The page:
Environmental law in the United States has been continually evolving since the "first generation" of commandand- control regulatory statutes in the 1970s to the emerging fourth generation. This new generation of environmental law is under pressure to develop a framework that is more adaptive and resilient. Yet the institutional arrangements to protect the environment and manage natural resources generally have been unimodal ("one-sizefits- all") and fragmented, resulting in a current framework that is ill-suited for today's pressing environmental issues.
This symposium explores the prospects for the fourth generation of environmental law. How can a better understanding of resilience science and our relationship to environmental and natural resource challenges serve as a catalyst to transform environmental law to become more adaptive? Will environmental law develop a framework that is more integrated and multimodal? What are the theoretical and practical hurdles that must be overcome as we enter into the next generation of environmental law? These and other critical questions will be examined through a variety of perspectives, including ecological science, law and economics, environmental justice, indigenous peoples, international law and administrative law.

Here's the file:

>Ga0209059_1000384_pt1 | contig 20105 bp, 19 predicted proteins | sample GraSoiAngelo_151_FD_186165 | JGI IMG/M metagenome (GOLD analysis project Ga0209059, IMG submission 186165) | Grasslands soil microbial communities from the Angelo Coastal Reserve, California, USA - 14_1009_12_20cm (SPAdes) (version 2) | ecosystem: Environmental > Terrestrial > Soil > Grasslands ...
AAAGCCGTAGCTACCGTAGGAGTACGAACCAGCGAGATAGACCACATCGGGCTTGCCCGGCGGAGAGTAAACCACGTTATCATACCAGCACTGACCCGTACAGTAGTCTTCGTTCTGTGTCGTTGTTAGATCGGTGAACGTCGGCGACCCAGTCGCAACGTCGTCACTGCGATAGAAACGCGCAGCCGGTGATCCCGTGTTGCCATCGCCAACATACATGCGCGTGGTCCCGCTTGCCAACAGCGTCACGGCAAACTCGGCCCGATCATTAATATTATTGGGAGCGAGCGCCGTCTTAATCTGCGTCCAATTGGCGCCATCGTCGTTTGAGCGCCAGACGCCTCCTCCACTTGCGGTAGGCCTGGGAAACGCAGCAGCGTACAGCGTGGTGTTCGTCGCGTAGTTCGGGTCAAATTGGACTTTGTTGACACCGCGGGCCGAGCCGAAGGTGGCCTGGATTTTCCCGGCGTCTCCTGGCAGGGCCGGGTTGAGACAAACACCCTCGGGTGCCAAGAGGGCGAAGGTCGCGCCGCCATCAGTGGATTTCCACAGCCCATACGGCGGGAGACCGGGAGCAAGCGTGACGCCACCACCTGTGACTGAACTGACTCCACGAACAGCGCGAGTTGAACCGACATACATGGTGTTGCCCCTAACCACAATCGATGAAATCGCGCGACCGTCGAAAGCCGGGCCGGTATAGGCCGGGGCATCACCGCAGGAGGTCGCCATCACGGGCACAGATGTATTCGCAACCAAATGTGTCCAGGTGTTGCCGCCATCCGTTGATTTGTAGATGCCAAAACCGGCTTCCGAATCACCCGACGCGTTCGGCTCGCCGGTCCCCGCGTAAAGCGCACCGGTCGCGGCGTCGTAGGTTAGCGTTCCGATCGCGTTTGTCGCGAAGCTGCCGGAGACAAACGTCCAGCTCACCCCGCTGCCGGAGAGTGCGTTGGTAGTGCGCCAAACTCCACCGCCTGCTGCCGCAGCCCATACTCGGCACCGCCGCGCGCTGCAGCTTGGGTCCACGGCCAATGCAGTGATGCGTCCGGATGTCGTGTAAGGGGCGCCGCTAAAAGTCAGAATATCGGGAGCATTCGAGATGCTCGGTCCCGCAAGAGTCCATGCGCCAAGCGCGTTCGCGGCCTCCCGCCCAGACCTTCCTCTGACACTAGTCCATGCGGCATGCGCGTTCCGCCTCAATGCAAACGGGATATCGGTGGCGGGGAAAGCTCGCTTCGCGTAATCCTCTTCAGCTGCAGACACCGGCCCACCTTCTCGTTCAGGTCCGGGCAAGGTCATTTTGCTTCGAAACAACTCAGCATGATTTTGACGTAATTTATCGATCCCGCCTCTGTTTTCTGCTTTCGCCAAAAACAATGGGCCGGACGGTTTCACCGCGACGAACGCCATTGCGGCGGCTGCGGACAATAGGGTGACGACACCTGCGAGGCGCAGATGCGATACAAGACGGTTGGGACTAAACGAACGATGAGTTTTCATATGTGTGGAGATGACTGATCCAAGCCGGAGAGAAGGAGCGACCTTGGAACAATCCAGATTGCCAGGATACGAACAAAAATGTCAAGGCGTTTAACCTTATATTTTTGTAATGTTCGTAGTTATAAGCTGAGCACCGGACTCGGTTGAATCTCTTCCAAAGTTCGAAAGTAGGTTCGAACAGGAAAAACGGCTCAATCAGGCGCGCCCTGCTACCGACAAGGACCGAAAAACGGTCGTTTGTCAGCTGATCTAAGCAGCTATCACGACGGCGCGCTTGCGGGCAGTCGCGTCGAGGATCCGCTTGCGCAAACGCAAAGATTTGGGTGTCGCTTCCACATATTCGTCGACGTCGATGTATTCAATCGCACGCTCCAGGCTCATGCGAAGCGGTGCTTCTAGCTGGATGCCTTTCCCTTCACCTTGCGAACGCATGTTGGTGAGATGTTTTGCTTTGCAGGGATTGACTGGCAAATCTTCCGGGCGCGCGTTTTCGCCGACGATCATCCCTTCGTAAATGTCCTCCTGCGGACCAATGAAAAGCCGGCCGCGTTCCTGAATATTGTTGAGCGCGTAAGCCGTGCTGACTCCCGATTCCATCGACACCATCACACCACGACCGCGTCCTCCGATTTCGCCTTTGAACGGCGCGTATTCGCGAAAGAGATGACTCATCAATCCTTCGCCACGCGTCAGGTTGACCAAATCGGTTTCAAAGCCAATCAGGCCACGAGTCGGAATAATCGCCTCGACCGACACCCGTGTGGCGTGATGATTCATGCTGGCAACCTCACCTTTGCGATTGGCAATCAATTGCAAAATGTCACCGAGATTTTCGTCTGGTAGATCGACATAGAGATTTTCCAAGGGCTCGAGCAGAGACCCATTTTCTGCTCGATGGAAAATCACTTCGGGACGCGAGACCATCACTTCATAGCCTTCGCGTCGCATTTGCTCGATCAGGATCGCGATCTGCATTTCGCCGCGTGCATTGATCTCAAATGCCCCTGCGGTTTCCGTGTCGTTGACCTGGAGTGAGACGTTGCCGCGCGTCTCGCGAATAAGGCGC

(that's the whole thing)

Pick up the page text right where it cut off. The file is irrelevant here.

This symposium is approved for 6.1 hours of continuing legal education credit in the State of Missouri.
University of Missouri School of Law students lead many successful organizations and law journals, including the Journal of Environmental and Sustainability Law . Established in 1993 as the Missouri Environmental Law & Policy Review, this student-run journal is published twice a year in cooperation with The Missouri Bar.
The articles featured in this year's symposium will appear in volume 21, issue 1, in summer 2014. Subscriptions are available for $21. To view recent issues or request a subscription, please see law.missouri.edu/jesl.